New West councillor lauds B.C. active transportation strategy

The B.C. government unveiled its first active transportation strategy, and a New Westminster councillor says that is a positive sign the province is taking seriously the need for more active transportation.

“I think [it] is a really good moment for the province,” said Coun. Patrick Johnstone, a proponent of cycling.

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The strategy, dubbed "Move. Commute. Connect.," includes adding electric bikes, scooters and skateboards to the definition of "road users" in the Motor Vehicle Act; expanding the existing BikeBC grant program to build safe transportation networks, developing educational tools with ICBC on the rights of all road users to increase safety and "aligning provincial policies, programs and funding" to support the use of active transportation.

For many B.C. municipalities, Johnstone said the need is for more infrastructure funding, but he added that New West has no major lack of infrastructure for active transportation.

What may be of benefit to New West is a policy wonk’s dream, but the details may seem minor to most residents – the province just released a new lengthy guidebook with a new set of standards for active transportation.

“That’s boring stuff like designs for roads and designs for crosswalks and designs for bikeways. But I think it’s really important; the province is creating a set of standards, so that as you move around the province to different municipalities, we’re going to be living by the same set of standards,” Johnstone said.

“So your bike lanes, your crosswalks, your other active transportation infrastructure is all going to be pretty much better integrated.”

Johnstone said one major issue for him is the safety of those more vulnerable individuals on the streets and sidewalks.

“I would love to see the province look again at the motor vehicle act and update the motor vehicle act so it properly protects vulnerable road users,” he said.

“That’s an area that is totally the province’s ability, and would make it easier for us to have 30 km/h zones in our residential neighbourhoods, make it easier for us to protect cyclists and protect pedestrians.”

The new active transportation strategy aims to double the percentage of trips taken by means of active transportation by 2030. But Johnstone says much of that increase will likely be in cities outside of the Lower Mainland, where infrastructure has yet to catch up with cities like New West or Vancouver.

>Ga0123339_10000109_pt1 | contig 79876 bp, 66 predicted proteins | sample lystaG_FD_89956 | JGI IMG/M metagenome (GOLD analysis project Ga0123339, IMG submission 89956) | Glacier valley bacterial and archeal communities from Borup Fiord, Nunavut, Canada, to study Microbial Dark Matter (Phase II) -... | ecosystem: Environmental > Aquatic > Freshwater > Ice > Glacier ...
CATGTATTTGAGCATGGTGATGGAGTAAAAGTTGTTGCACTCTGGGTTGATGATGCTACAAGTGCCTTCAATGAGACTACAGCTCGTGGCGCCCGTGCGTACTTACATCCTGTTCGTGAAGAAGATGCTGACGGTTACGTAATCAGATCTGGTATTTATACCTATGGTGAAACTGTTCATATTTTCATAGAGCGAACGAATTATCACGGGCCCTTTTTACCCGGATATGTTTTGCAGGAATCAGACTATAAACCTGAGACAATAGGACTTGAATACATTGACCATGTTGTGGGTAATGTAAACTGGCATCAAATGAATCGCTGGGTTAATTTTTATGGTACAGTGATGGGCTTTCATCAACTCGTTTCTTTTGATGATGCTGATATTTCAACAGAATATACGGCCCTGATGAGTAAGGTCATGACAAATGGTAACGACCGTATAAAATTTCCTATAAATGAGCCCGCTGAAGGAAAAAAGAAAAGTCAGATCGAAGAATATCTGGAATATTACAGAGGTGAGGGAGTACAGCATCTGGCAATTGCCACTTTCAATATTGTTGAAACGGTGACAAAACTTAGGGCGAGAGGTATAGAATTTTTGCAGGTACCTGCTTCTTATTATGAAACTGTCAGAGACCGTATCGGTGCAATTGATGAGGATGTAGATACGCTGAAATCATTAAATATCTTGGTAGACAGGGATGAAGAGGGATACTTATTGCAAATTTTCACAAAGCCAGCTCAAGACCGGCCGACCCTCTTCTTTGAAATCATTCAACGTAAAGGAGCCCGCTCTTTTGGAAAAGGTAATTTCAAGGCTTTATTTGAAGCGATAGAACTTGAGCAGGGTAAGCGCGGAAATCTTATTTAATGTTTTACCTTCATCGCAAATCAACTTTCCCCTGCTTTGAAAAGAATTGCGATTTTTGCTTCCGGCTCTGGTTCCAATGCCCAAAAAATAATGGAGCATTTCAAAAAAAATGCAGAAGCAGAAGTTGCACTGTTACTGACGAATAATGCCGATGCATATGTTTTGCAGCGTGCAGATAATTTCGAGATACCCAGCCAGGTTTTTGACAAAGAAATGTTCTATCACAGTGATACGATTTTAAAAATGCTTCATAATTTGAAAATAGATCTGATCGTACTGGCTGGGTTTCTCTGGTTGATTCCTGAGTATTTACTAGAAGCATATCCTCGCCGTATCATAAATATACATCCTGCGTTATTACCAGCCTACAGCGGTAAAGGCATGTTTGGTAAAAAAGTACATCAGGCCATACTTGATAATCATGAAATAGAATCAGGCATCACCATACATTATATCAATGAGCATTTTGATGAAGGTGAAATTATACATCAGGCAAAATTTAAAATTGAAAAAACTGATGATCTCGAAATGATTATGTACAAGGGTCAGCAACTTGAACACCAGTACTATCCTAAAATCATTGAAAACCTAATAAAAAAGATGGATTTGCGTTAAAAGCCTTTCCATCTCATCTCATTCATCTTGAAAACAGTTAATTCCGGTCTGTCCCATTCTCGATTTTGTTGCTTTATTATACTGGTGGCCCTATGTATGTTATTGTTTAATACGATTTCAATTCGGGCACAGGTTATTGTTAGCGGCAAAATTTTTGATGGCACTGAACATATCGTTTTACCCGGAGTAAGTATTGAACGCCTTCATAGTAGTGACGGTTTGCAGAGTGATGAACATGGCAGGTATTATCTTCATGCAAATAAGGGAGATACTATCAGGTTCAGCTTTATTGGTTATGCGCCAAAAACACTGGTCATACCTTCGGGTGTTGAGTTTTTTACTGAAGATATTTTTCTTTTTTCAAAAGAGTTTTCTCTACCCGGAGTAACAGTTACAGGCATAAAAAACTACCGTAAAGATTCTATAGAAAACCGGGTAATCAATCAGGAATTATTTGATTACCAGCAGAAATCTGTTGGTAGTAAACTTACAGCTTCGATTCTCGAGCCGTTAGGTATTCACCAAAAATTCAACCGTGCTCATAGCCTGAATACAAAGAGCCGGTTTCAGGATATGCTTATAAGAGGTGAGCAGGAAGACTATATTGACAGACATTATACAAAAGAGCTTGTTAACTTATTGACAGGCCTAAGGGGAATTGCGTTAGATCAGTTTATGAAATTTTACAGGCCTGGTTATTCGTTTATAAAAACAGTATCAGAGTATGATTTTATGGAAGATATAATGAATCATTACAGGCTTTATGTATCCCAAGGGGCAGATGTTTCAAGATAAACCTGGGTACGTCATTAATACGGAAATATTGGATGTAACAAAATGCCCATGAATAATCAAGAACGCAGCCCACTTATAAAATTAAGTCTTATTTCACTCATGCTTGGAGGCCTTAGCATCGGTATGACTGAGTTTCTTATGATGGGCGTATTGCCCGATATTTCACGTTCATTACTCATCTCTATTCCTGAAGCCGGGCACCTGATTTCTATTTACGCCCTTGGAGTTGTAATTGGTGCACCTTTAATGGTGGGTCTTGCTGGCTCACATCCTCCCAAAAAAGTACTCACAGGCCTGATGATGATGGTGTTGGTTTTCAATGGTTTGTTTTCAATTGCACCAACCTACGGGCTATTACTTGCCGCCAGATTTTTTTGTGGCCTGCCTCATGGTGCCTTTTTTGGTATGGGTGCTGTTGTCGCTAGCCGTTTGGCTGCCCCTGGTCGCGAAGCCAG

“We do have relatively well-funded municipalities; we have TransLink, which helps manage some funding to help with active transportation around the region,” Johnstone said.

“But go to a city like Sechelt or a city like Trail or a city like Chetwynd, they don’t have a lot of infrastructure money in order to build these kinds of alternatives. … [But] if the province wants to provide us funding, I would love to receive that funding.

“I think that the guidelines they produce out of this strategy are going to help us design those things better so they work and they’re more consistent across the province.”

New Westminster MLA Judy Darcy did note that the City of New Westminster has been “very active” encouraging the use of public transit and cycling and safety for pedestrians and cyclists.

“This [B.C. strategy] is a program that is really going to support that, help to expand that,” said Darcy, who is also the minister of mental health and addictions.

“That’s good for people’s physical health. That’s good for their mental health, because it means people spending less time in cars, less time in traffic, less time cursing.”

She also noted the mental health benefits of being more active.

“There are people who will say that when you’re stressed out, the best thing to do is to go for a walk,” she said. “So this is absolutely about better physical health, better mental health and better climate health.”

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